From shoe salesman to Dean, Dr. Hobson shares what he’s learned from his career experiences
The secret to finding your passion begins with identifying four core elements about yourself according to Dean of the College of Arts and Sciences, Dr. Darrell Hobson. Dr. Hobson believes that knowing your standpoint on the following four core elements helps you discover your passion: vision, values, interest, and competency.
How do you see the world?
“You can tell a lot about people when you know how they think about God, how they think about money, and how they think about children,” said Dr. Hobson. It is vital for every student to answer this question honestly. This will allow for personal adjustment if necessary and enrichment according to Dr. Hobson.
What is it that really matters to you? Dr. Hobson personally answered this question during his career at Nordstrom as a shoe salesman. “I think the main thing that Nordstrom taught me is the value of creating relationships with customers and actually taking care of their needs,” he said. His customer service skills at Nordstrom gave him a unique perspective as a professor: “I think that it is important for faculty – in a sense – to treat the students as a customer. What does a student really need?” said Dr. Hobson.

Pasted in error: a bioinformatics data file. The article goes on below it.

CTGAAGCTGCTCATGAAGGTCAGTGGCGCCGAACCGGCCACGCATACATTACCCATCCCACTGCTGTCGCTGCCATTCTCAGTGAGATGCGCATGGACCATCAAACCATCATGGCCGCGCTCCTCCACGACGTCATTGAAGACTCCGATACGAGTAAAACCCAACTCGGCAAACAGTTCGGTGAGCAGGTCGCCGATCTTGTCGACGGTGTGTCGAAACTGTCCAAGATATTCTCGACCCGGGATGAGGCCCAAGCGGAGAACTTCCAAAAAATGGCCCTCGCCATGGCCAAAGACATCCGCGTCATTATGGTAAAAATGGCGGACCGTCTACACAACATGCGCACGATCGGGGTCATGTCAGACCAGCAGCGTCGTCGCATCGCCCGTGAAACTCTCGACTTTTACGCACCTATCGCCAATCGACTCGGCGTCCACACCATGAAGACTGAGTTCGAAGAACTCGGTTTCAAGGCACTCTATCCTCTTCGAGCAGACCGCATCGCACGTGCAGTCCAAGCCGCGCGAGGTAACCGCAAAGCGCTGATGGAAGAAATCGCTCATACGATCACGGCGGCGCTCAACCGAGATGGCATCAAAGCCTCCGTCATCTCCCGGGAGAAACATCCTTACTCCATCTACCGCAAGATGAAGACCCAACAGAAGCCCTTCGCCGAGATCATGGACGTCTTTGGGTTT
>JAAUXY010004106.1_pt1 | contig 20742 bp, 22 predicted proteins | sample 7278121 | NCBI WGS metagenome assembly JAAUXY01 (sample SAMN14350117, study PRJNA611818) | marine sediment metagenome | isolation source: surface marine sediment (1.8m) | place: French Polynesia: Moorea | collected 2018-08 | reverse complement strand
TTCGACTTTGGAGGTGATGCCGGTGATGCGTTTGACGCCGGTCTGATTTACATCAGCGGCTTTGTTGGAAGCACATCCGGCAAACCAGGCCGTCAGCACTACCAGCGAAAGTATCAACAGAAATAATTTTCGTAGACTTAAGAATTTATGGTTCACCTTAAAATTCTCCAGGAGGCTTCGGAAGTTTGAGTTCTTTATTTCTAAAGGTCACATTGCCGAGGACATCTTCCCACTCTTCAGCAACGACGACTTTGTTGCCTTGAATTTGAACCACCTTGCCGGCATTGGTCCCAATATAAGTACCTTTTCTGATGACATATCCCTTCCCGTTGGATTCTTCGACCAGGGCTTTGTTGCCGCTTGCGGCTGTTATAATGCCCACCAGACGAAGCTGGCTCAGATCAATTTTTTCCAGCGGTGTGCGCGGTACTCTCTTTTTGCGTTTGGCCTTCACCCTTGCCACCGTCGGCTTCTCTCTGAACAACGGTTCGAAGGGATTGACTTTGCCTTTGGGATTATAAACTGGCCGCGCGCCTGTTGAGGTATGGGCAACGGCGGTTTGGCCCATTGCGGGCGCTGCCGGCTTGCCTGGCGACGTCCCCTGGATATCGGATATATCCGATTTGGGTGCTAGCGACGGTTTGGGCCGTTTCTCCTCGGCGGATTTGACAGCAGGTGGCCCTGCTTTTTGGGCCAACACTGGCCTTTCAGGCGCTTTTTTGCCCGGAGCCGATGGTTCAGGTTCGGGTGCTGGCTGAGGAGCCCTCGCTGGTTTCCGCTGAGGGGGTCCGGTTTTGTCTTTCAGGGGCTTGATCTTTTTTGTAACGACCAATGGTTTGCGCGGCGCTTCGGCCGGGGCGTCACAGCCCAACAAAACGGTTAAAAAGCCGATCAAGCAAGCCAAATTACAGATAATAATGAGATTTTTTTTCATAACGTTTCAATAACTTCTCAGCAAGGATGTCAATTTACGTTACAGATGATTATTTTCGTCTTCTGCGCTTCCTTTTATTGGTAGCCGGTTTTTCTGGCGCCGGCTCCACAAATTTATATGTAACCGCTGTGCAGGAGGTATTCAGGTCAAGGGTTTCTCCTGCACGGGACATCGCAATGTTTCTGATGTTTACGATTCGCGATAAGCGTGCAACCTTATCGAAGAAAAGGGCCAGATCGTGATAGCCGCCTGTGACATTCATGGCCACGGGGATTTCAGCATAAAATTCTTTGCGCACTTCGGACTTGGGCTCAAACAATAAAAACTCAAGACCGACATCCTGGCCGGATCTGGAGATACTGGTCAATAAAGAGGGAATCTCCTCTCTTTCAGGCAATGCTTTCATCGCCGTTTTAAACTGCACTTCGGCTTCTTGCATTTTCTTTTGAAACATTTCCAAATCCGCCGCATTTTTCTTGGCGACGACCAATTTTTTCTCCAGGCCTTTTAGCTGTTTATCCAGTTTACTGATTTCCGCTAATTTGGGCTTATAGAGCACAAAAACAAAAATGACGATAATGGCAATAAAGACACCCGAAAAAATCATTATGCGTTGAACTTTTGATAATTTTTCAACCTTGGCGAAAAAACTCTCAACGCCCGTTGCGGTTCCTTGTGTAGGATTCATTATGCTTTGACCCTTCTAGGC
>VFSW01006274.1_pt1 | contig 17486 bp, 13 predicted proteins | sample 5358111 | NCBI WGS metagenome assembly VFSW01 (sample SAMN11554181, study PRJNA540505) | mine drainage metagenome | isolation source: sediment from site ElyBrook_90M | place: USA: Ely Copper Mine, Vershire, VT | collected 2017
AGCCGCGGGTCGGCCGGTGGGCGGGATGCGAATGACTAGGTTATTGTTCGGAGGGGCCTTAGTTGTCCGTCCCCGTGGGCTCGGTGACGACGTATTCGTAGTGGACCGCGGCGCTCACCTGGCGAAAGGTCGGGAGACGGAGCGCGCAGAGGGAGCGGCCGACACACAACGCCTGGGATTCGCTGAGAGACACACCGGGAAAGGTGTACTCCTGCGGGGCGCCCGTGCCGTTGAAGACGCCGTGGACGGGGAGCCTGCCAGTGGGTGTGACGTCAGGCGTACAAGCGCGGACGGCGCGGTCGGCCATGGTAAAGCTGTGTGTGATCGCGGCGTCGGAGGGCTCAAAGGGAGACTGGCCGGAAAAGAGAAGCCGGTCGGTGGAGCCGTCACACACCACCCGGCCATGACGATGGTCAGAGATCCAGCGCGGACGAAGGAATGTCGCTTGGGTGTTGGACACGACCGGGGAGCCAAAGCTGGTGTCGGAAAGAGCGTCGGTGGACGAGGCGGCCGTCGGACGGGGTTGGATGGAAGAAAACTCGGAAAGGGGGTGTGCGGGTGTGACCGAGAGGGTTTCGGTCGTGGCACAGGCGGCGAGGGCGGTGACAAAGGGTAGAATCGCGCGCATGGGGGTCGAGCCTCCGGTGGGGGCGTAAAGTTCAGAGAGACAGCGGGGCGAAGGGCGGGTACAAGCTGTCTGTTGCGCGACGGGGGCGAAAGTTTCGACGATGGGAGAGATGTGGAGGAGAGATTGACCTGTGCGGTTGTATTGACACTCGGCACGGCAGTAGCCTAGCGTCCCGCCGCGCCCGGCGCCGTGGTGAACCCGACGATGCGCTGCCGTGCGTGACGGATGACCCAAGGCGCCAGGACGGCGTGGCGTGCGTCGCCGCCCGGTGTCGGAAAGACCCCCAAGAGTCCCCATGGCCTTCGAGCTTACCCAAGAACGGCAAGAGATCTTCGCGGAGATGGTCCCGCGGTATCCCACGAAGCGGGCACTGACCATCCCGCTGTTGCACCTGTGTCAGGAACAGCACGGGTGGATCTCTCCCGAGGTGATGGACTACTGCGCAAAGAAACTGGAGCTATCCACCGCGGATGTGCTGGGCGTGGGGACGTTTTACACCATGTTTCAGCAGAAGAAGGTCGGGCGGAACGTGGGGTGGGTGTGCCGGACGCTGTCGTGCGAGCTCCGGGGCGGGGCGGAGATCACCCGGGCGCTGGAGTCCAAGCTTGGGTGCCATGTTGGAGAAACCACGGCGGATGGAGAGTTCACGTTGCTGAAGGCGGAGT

What do you do when you don’t have anything else to do?
Dr. Hobson noted from personal experience that you can figure out your interests from trial and error. After college, Dr. Hobson worked as a youth associate for 16 months because he felt pressured by his parents to have a profession in ministry. “It was the worst 16 months of my life. It taught me that this wasn’t my calling,” he said. This experience reminded him of his dream to have a career in higher education. Even though pursuing that career contrasted with what his parents desired of him, Dr. Hobson said, “You’ve got to stick to your guns. If you have a passion about something, you’ve got to pay your dues and do the work and chances are it will work out.”
The final core element to discovering your passion is answered through the question, What are you good at?
Coming from a man who has spent 40 years working at Northwest and another 40 at Nordstrom, Dr. Hobson knows exactly what he’s good at: working with and helping people – whether it be with students, faculty, or customers. Three years ago, Dr. Hobson retired from Nordstrom. Still, after 80 years of combined service at Nordstrom and Northwest, he is not complacent with the idea of retirement. Dr. Hobson said with a grin, “I don’t know what I want to be when I grow up.”
by Alyssa Stinnette and Emma Neustel, Guest Writers